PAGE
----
OCT 14, 2020 1:15 PM SGT

Update on Screening for Hepatocellular Carcinoma (HCC)

C.E. Credits: P.A.C.E. CE Florida CE
  • Gastrointestinal Oncology, Clinical Trials - Warren Alpert Medical School of Brown University

      After earning his Medical degree from Damascus University in Damascus Syria, Dr. Almhanna received his Master in Public Health (MPH) Degree at the Case Western Reserve University in Cleveland Ohio. After completing his internal Medicine Residency in Michigan, he underwent fellowship training in Hematology and Medical Oncology from Cleveland Clinic Foundation in Cleveland, Ohio. In 2008, he was appointed Assistant Professor of Medicine at Wayne States University, then he was recruited to Moffitt Cancer Center in 2010 where he took the helped building and developing esophageal and gastric cancer working team. He served on the National Comprehensive Cancer Network, esophageal and gastric cancer panel between 2014-2017. His research has involved clinical and translational investigations in gastrointestinal tumors. Currently he is an associate professor at The Warren Alpert Medical School of Brown University and working at the lifespan Cancer institute with several talented oncologists to help strengthen the gastrointestinal research portfolio in the GI oncology department. He has been the lead investigator on several multicentral trials and developed his own investigator initiated treatment.


    Hepatocellular carcinoma (HCC) is a primary liver malignancy that typically develops in the setting of chronic liver disease. It is the 4th leading cause of cancer Worldwide with a five-year survival of only 18%. The diagnosis of HCC can be difficult and often requires several imaging modalities and biopsies. It is important for tumors to be detected when they are < 2cm in size for an early diagnosis, prevention of stage progression and ultimately a favorable outcome. Surveillance plays a key role in early diagnosis while ultrasound and CT technologies scans have limitations. The tumor markers AFP, AFP-L3 and PIVKA may be useful in early diagnose of HCC. It has been shown that combining the use of the three markers improves sensitivity significantly and has the potential to change the outcome of patients with HCC. Practice guidelines for HCC are discussed for US (AASLD), Asia (APASL) and Japan (JSH). Several models that combine clinical features and HCC biomarkers in order to predict HCC are discussed: GALAD, MoRAL, ASAP. Integrating these biomarkers in HCC treatment pathways as a surrogate for treatment response or disease recurrence is extremely important for early diagnosis and change of outcome.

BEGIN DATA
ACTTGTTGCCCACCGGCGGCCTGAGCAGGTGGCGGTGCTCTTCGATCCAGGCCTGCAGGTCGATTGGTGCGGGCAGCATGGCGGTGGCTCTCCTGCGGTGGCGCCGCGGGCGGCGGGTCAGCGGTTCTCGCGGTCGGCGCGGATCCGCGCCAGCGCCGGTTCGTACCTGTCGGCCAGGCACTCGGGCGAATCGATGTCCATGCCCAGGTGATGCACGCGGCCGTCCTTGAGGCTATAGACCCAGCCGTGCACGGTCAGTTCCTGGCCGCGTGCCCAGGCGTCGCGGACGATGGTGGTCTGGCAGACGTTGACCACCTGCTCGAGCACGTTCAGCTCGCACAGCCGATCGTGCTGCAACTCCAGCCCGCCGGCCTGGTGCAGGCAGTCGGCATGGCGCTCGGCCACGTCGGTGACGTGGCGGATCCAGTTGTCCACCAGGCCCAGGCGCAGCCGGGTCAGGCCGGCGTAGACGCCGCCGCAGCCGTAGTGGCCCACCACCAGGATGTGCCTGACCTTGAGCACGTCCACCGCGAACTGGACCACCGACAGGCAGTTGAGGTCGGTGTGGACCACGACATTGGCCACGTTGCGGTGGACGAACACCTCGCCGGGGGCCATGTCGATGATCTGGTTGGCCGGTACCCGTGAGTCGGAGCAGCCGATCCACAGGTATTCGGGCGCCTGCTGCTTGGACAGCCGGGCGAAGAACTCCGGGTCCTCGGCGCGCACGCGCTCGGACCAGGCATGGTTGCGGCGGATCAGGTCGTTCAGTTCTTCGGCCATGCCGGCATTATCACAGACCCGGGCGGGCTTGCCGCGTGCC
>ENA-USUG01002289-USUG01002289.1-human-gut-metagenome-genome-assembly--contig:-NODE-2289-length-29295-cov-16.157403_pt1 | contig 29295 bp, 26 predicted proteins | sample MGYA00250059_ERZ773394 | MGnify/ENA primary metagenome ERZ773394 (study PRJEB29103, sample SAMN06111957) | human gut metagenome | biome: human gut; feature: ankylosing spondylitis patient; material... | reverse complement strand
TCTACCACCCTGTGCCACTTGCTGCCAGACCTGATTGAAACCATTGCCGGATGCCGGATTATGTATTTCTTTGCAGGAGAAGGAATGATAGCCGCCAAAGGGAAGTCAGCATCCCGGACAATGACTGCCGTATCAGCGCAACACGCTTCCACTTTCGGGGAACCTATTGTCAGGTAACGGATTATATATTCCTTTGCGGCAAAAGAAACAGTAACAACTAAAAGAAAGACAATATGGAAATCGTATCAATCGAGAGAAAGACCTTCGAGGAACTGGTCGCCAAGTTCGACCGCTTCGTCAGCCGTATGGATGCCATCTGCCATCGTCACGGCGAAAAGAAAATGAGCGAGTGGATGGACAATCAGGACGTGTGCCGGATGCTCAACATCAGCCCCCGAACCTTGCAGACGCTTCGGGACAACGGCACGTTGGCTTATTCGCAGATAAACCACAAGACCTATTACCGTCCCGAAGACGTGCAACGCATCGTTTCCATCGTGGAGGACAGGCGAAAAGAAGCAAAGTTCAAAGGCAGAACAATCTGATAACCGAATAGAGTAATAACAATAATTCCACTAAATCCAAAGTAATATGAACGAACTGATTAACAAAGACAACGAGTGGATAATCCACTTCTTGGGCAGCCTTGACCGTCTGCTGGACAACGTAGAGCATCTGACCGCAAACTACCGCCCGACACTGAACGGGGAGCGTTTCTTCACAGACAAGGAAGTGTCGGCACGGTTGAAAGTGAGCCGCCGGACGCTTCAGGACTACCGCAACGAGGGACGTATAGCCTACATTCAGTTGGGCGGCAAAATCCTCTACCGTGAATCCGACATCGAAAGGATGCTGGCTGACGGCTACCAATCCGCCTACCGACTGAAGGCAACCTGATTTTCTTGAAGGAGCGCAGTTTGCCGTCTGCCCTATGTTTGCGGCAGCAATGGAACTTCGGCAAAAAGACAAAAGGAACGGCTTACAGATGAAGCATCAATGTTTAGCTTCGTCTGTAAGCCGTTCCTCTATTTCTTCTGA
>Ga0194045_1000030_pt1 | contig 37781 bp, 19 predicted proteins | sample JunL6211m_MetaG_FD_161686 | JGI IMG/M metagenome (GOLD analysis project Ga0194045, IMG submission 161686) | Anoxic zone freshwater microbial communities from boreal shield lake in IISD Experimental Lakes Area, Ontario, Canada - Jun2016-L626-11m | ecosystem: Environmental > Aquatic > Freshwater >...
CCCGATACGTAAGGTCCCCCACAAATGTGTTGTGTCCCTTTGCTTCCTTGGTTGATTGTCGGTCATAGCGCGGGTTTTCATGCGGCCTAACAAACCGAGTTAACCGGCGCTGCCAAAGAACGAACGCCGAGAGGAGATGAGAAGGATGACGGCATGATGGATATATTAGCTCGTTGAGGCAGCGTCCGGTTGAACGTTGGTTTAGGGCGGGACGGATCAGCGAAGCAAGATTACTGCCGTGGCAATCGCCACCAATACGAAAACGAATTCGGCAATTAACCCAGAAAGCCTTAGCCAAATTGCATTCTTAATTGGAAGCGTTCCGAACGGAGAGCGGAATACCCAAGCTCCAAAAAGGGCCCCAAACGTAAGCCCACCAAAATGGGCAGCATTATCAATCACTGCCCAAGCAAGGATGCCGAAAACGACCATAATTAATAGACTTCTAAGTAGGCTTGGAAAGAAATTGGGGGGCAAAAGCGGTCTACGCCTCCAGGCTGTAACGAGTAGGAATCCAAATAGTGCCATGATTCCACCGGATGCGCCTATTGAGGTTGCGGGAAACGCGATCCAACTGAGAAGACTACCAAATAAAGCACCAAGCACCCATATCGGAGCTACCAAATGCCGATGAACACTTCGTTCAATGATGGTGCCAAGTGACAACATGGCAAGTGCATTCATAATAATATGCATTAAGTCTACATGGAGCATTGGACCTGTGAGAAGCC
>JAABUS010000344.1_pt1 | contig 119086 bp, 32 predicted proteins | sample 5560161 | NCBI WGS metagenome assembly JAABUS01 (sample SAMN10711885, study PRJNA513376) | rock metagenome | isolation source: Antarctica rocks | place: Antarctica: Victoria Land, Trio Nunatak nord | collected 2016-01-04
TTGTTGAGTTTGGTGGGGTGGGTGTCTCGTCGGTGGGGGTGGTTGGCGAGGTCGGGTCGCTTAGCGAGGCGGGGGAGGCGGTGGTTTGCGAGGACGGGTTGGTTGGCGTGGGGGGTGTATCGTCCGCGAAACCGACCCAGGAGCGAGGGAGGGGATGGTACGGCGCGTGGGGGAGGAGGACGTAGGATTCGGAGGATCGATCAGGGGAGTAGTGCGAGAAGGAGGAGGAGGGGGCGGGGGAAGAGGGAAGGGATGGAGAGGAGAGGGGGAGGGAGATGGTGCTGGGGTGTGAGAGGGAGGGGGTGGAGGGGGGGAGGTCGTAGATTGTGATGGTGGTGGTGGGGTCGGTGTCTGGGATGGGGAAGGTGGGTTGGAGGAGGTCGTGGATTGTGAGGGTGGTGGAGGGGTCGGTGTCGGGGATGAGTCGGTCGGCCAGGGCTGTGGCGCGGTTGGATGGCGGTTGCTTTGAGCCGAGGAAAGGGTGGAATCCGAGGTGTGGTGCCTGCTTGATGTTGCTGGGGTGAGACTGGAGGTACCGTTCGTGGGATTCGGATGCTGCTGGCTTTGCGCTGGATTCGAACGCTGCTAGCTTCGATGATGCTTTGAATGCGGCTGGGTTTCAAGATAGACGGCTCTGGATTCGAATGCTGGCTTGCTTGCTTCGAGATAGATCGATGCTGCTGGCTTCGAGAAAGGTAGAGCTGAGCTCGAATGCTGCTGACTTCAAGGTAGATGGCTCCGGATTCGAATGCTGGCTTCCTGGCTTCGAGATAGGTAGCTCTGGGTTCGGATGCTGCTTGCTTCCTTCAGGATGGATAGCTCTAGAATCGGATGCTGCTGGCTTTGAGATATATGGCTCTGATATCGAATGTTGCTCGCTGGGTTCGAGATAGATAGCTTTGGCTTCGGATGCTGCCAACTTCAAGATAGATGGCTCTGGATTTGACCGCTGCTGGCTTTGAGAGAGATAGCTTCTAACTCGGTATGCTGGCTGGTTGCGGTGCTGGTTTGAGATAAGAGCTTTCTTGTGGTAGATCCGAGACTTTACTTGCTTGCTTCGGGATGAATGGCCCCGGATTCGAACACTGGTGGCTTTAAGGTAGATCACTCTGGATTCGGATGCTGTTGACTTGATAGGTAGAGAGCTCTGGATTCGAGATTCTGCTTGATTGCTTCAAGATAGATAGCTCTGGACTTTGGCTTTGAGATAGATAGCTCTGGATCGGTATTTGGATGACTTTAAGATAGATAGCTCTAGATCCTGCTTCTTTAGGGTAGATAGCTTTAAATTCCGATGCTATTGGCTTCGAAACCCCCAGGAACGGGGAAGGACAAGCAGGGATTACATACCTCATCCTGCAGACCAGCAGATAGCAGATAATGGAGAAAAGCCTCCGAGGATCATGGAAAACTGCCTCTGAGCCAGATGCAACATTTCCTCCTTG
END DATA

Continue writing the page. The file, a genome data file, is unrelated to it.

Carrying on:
Learning Objectives:

    • Understand the challenge and clinical unmet needs when it comes to HCC screening
    • Understand the difference between using multi analytic panel approach vs one assay and how it impacts the accuracy of the results

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